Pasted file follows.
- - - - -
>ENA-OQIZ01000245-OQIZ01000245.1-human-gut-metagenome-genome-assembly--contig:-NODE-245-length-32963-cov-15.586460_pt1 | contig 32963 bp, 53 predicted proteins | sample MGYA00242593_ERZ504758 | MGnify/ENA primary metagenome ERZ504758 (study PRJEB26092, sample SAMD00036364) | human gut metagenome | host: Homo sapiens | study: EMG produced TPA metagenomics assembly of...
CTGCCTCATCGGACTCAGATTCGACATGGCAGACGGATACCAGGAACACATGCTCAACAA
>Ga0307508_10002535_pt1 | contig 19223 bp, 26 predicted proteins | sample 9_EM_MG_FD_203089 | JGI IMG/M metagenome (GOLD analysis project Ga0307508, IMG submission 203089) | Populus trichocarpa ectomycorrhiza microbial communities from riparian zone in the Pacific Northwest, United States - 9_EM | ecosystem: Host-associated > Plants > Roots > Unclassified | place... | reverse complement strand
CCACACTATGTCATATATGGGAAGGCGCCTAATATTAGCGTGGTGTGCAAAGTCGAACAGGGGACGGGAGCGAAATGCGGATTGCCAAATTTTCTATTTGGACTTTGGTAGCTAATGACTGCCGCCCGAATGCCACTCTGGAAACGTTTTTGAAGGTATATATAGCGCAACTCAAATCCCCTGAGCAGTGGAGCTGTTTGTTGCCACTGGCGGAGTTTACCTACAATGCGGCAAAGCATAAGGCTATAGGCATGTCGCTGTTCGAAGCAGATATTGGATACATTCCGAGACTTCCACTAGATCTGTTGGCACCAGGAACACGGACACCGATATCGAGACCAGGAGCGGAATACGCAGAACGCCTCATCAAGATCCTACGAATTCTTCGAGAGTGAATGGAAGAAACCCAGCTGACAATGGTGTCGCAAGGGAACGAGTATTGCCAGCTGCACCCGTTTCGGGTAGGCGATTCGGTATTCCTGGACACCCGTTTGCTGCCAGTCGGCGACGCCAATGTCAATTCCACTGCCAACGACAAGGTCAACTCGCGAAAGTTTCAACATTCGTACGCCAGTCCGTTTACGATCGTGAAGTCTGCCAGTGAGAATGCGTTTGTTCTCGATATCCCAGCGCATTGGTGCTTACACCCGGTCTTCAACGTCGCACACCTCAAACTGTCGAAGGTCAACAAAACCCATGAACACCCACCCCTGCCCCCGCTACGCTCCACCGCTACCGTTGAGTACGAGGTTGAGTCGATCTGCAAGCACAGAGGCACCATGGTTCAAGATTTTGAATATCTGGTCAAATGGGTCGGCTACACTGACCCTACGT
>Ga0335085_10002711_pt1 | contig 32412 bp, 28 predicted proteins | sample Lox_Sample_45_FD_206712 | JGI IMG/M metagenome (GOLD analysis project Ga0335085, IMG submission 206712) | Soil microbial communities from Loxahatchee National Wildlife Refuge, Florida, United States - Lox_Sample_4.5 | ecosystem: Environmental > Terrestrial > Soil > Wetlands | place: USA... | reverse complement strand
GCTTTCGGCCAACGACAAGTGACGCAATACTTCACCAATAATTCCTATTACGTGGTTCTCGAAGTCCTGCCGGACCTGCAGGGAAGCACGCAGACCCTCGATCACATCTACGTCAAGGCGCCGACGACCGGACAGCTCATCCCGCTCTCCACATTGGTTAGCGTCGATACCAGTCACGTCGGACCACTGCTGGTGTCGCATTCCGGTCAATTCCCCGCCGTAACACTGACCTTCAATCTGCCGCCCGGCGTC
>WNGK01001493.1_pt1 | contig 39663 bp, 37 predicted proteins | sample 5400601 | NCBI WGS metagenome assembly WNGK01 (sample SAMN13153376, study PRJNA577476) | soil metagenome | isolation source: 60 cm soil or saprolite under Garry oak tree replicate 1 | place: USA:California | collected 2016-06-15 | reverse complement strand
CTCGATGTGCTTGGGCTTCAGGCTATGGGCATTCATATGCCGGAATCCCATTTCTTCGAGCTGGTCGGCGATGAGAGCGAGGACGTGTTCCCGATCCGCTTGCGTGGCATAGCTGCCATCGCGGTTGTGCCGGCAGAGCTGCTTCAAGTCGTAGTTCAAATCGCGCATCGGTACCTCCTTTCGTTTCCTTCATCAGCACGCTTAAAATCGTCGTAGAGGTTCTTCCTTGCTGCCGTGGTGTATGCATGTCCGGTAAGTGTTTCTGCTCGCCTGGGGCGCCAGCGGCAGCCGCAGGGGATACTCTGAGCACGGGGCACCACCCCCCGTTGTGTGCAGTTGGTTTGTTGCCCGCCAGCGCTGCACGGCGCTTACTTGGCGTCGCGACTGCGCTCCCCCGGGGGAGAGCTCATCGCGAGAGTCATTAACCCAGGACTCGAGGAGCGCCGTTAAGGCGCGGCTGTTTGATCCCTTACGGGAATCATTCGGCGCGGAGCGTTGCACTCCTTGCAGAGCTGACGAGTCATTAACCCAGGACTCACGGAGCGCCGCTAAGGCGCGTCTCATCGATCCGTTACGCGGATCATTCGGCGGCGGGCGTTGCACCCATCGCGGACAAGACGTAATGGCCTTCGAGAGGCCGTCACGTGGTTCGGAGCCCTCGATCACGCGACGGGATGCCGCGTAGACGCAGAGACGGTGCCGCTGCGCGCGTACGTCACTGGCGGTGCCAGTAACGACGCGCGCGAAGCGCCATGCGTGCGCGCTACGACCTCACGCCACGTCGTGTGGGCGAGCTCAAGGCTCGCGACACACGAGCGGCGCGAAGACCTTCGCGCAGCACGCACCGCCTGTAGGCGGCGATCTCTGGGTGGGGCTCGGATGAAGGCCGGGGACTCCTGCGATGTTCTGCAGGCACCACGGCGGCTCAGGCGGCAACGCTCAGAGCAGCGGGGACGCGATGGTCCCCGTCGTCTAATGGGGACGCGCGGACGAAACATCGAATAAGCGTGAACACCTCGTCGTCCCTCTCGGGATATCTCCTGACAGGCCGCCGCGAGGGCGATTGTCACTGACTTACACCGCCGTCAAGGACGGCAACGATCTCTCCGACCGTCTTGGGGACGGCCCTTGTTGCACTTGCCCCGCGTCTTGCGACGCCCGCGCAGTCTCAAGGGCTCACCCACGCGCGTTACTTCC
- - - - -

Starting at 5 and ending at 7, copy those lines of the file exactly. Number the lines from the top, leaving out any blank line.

>Ga0335085_10002711_pt1 | contig 32412 bp, 28 predicted proteins | sample Lox_Sample_45_FD_206712 | JGI IMG/M metagenome (GOLD analysis project Ga0335085, IMG submission 206712) | Soil microbial communities from Loxahatchee National Wildlife Refuge, Florida, United States - Lox_Sample_4.5 | ecosystem: Environmental > Terrestrial > Soil > Wetlands | place: USA... | reverse complement strand
GCTTTCGGCCAACGACAAGTGACGCAATACTTCACCAATAATTCCTATTACGTGGTTCTCGAAGTCCTGCCGGACCTGCAGGGAAGCACGCAGACCCTCGATCACATCTACGTCAAGGCGCCGACGACCGGACAGCTCATCCCGCTCTCCACATTGGTTAGCGTCGATACCAGTCACGTCGGACCACTGCTGGTGTCGCATTCCGGTCAATTCCCCGCCGTAACACTGACCTTCAATCTGCCGCCCGGCGTC
>WNGK01001493.1_pt1 | contig 39663 bp, 37 predicted proteins | sample 5400601 | NCBI WGS metagenome assembly WNGK01 (sample SAMN13153376, study PRJNA577476) | soil metagenome | isolation source: 60 cm soil or saprolite under Garry oak tree replicate 1 | place: USA:California | collected 2016-06-15 | reverse complement strand